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An introduction to case reports for chiropractors and chiropractic students.

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Case Reports

What are case reports?

  • A case report is a formal process of communicating with others about a unique clinical situation.
  • Case reports offer an avenue of communication between providers, enabling a formal and scholarly process of sharing of information and experiences that may be relevant to others.
  • Case reports represent a first line of evidence.
  • Case reports often describe positive responses to care. However, they can also describe uncommon symptom presentations, poor responses, unusual or rare conditions, or other unusual clinical encounters.

What case reports are not:

  • Case reports are not research. Instead, they are descriptions of what was observed or occurred in clinical settings.
  • Case reports are not designed to determine cause and effect relationships. Even though one event precipitates another, fostering a unique experience worthy of a case report, such events do not represent evidence for causation. Specific forms of scientific research are required to address causality.
  • Case reports are not high-quality scientific evidence. However, they can offer the first glimpse of emerging conditions, clinical situations, and knowledge that can potentially be very informative.
  • Case reports are not obsolete. They are a vital method of scholarly communication that fosters:
    • scientific writing and critical decision-making skills
    • communication among providers of similar and disparate disciplines
    • education by the sharing of learned lessons
    • the identification of rare manifestations of conditions and/or response to care
    • the identification of new trends

What is a case series?

  • A case series is a case report in plural. However, for a few different reasons, some case series are considered research. So, anyone considering a case series should first consult with an institutional review board.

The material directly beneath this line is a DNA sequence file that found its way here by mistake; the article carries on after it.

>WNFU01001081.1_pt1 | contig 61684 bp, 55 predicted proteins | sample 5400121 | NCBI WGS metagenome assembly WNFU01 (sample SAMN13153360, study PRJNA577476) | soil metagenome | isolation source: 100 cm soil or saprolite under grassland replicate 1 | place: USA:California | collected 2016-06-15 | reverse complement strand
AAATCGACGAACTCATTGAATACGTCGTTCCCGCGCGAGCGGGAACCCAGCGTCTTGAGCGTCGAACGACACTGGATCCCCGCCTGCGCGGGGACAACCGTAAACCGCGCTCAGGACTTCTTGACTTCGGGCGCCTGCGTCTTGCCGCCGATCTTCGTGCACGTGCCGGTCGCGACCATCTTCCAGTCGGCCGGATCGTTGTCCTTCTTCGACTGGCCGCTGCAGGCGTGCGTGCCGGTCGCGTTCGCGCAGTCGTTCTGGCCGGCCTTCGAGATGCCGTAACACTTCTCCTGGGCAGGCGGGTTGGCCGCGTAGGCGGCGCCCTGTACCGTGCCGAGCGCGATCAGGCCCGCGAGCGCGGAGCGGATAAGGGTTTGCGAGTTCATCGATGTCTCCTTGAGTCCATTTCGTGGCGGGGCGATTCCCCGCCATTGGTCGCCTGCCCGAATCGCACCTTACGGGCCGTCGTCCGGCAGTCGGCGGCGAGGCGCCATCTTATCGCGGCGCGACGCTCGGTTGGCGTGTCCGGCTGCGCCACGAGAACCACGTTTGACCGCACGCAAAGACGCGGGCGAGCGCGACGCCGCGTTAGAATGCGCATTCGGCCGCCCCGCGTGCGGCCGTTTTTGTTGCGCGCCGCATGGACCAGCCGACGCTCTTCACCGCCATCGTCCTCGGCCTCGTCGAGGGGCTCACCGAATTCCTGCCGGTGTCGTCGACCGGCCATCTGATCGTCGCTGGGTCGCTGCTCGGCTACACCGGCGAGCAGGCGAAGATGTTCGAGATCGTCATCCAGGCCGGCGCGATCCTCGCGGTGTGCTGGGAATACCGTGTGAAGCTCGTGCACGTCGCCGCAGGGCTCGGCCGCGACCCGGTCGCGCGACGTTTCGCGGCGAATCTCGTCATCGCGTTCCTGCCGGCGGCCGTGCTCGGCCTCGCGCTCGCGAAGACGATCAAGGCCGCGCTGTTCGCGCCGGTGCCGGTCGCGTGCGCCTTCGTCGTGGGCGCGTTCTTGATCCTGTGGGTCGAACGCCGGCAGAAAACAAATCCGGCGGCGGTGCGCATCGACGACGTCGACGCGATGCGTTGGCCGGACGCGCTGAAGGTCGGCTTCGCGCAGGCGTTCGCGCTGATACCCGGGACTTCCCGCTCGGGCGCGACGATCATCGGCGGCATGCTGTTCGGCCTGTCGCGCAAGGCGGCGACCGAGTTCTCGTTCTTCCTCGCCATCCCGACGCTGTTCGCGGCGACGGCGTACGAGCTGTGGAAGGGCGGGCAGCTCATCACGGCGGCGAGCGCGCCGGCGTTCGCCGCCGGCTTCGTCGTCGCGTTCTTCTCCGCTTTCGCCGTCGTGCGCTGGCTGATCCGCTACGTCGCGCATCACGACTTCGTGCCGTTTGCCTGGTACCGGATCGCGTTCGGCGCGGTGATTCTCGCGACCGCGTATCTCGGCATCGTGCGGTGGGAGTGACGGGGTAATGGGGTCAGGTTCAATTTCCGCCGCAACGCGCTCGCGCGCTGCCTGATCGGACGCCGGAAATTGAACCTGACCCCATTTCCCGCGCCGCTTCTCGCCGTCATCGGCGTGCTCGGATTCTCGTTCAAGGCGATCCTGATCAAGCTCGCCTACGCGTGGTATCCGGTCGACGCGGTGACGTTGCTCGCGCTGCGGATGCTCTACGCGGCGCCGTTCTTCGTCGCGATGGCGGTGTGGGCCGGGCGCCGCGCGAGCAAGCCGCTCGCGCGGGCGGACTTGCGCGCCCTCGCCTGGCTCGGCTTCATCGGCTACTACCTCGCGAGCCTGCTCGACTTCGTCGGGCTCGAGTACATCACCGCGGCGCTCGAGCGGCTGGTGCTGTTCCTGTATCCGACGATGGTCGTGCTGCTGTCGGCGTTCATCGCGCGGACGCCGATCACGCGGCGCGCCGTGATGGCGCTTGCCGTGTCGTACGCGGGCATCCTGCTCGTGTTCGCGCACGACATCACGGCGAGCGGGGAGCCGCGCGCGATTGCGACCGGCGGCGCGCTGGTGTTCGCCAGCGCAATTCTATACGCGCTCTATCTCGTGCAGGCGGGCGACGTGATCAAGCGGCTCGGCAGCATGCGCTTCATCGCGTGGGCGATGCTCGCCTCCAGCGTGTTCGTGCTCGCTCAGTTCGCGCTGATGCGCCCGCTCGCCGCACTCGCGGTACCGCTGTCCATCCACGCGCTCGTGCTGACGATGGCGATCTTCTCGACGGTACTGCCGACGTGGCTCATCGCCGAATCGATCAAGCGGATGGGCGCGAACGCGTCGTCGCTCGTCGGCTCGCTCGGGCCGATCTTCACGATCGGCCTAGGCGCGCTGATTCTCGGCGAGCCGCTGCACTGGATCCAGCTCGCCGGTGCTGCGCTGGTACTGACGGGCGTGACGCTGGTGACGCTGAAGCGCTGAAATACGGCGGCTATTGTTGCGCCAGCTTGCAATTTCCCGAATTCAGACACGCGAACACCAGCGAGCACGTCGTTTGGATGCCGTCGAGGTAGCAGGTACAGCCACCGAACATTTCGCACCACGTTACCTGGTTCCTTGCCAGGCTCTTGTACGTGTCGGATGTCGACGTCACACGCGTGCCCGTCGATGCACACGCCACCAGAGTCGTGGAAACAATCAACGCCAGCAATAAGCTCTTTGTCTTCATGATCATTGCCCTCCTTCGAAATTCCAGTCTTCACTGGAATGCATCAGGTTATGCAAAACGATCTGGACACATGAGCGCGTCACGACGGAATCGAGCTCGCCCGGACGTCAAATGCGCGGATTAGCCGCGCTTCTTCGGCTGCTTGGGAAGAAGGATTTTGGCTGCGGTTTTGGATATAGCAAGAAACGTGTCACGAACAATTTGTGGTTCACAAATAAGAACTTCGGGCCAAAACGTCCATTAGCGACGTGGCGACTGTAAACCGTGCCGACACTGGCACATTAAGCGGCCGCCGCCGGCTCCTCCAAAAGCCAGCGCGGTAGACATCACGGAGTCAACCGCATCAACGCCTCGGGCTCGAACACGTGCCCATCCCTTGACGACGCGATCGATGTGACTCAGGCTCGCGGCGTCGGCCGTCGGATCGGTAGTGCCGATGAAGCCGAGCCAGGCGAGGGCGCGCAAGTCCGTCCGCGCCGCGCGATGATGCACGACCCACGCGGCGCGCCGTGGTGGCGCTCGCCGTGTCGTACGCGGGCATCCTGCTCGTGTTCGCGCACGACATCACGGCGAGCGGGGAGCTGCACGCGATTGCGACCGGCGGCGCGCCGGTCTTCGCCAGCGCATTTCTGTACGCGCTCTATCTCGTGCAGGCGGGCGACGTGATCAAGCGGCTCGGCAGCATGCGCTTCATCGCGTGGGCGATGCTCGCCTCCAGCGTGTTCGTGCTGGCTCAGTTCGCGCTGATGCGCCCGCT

• When a case series is not considered research, institutional review board approval is technically not a requirement. However, the only way to know this for certain is to seek institutional review board approval for any case series.
  • To publish a case series, scientific journals may require either an approval or exemption letter from an institutional review board. Exemption letters describe ethical review of the project and specifically state the characteristics of the project that make approval unnecessary.
  • Institutional review board approval or exemption must be sought prior to beginning a project involving a case series. Seeking approval or exemption after a project is conducted or a manuscript drafted is too late.

What about consent and privacy concerns?

  • Most scientific journals require authors to submit consent forms signed by patients about whom case reports are written. Some journals have specific consent forms, which may also suggest or require patients review the manuscript prior to journal submission.
  • To avoid inadvertent disclosure of protected information, case reports should be written such that it is not possible for others to identify a person about whom a report is written.


Content approved by the Palmer Center for Chiropractic Research

CARE Case Report Guidelines

Case Report Books